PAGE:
Sunday, January 23, 2011

Stewardship 101: What's it all for?

A new semester has begun at LTS (the Lutheran School of Theology in Hong Kong) and Wayne and I have been busy preparing for classes!  He's the full time professor, teaching Marriage and Family Care as well as Christian Counseling and Spiritual Discernment.  He also has a boatload of students to counsel, meetings to attend, and student papers and theses proposals to guide & edit.

I'm a part-time lecturer at LTS. This semester I've been asked to teach a course on Stewardship, so my first lectures have been on stewardship in service of God's Mysteries. Here are some of the mysteries we get to take part in here in Hong Kong:

The Lutheran parish Wayne serves as sacramental pastor is located in an area of Hong Kong sometimes referred to as "the City of Tears" because of the  poverty, unemployment, familial disruptions, and suicides which take place there. This Lutheran church reaches out to families and special needs adults to give a new vision of God's kingdom, where Jesus teaches us that the least among us is is actually the greatest.

Meanwhile, at the church where I serve as sacramental minister, we are beginning to lay down plans for a deeper inreach to the Lutheran Primary School (where the church is located), through in-school and after-school English and Bible Story programs.  The school has a reputation for serving special needs children and children who commute from Mainland China, so we at the Lutheran church which meets at the school have a unique opportunity... and unique challenges.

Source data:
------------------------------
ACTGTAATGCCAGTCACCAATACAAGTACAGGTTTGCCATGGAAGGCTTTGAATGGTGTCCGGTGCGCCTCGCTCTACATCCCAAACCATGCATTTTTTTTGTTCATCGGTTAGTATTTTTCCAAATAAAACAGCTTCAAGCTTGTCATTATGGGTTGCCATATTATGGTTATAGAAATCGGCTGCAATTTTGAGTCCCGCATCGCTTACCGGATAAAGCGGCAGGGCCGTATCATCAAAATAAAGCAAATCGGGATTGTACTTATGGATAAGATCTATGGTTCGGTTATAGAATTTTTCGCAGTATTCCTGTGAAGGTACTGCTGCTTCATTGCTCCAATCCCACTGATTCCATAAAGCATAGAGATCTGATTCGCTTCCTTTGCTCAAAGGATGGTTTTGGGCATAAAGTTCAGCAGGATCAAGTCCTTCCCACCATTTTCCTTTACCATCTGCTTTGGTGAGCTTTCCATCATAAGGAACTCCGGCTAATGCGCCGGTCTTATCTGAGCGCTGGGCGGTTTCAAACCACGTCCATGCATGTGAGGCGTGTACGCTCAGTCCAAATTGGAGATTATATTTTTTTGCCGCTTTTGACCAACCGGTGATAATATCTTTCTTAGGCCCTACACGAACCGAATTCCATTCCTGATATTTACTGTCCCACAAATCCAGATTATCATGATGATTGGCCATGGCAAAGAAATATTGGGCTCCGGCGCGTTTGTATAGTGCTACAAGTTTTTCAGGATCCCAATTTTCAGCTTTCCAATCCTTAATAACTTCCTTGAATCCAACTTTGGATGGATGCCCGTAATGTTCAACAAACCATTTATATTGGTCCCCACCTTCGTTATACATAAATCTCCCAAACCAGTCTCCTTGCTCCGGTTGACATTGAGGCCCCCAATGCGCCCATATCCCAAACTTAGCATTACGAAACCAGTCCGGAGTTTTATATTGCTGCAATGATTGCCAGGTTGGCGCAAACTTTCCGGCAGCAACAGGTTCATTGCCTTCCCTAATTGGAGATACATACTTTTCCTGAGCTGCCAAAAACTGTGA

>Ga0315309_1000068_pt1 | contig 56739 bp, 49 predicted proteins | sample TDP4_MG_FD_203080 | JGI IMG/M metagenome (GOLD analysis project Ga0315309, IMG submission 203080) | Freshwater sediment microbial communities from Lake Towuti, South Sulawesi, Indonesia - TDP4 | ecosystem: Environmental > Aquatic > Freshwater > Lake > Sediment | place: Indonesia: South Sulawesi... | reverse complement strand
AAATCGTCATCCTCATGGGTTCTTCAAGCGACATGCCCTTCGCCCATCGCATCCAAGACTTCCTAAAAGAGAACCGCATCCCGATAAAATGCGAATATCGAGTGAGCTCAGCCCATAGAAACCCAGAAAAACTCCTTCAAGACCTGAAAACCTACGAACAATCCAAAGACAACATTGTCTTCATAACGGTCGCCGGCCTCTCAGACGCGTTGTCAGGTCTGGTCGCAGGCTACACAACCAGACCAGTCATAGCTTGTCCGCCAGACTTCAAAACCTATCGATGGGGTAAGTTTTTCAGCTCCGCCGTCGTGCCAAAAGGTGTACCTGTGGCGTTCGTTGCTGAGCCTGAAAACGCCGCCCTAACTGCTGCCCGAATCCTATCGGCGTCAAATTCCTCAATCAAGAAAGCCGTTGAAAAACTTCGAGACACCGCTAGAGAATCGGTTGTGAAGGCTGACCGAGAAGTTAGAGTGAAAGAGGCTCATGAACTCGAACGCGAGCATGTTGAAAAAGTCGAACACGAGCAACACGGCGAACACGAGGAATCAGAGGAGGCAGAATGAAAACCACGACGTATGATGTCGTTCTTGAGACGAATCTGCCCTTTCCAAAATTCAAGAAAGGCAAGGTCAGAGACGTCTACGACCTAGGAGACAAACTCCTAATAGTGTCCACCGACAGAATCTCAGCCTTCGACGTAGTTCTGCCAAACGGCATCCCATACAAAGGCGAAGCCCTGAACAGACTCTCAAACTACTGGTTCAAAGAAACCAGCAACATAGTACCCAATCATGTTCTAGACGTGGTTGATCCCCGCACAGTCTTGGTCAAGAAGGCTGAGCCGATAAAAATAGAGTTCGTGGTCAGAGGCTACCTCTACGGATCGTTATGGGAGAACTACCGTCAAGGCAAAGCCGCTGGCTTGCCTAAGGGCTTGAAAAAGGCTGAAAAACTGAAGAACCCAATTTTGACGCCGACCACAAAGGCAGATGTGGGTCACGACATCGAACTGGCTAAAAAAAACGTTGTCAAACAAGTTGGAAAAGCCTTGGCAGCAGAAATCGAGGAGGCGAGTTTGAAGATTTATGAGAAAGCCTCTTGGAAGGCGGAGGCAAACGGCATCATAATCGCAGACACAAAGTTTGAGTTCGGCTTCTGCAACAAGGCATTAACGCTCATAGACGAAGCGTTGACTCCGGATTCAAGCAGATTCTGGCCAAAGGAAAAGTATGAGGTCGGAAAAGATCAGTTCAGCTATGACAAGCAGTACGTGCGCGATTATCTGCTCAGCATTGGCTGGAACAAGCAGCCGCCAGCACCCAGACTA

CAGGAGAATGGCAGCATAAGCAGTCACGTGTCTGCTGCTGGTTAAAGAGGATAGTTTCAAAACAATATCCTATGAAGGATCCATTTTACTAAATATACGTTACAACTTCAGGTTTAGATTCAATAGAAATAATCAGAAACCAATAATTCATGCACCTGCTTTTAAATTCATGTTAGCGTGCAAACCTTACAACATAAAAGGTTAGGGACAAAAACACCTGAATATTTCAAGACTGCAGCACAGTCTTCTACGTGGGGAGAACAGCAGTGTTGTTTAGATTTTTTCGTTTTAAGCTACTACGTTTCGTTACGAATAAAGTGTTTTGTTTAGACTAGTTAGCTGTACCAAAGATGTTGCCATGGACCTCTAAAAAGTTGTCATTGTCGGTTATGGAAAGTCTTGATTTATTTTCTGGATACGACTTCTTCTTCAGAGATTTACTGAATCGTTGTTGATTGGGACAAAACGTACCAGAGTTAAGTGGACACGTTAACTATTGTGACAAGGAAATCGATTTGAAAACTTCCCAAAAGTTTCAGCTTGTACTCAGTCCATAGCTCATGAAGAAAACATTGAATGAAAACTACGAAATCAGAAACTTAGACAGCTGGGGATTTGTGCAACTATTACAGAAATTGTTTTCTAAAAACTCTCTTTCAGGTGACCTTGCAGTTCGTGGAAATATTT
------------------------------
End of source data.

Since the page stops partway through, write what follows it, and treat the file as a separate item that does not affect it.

What's it all for, the good stewardship of all the resources with which God has blessed us?

To serve those whom many in the world consider to be small and insignificant, and to be part of God's mysterious way of making them, and our relationships with them,  the most important and significant of all.

"Think of us in this way, as servants of Christ and stewards of God's mysteries."
            -- St. Paul in his First Letter to the Corinthians 4:1

Sunday, January 16, 2011

Death of a four year old student

Just before Christmas,  a 4 year old student of mine (from my "Hoppy Palace" paying-job as an English tutor)... a beautiful, bright Chinese little girl who knew an amazing amount of English already .... died.  Just died.

We had been restarting the "Letter of the Week" Alphabet vocabulary games, and she was there for the letters A and B, and when we got to the letter C she was gone.

"Nova has gone up to... gone up to... God", her six year old friend, Samuel,  from the same small "Oral English" class reported to me, struggling to communicate in his limited English.

I thought maybe he meant she was at the hospital on the hill.

Or, I hoped, maybe he meant that she had moved away.

Or started at a different, higher class tutoring school.

No, she had died. Apparently an infection had traveled to her heart, and stopped it.

It was a week after her 4th birthday, which was on December first.

The memorial services were held just last week.  I attended together with Sandy, the receptionist from the "Hoppy Palace", who had seen Nova as often as I had (once a week, nearly every week, for nearly two years).

We clung to each other -- I clung to Sandy because I had little idea what to expect at a Hong Kong funeral.  I didn't know what faith (if any) Nova's family had.  I was not worried about Nova... I know that six year old Samuel was right, she is with God because of Jesus' clear promise that the kingdom of heaven belongs to children.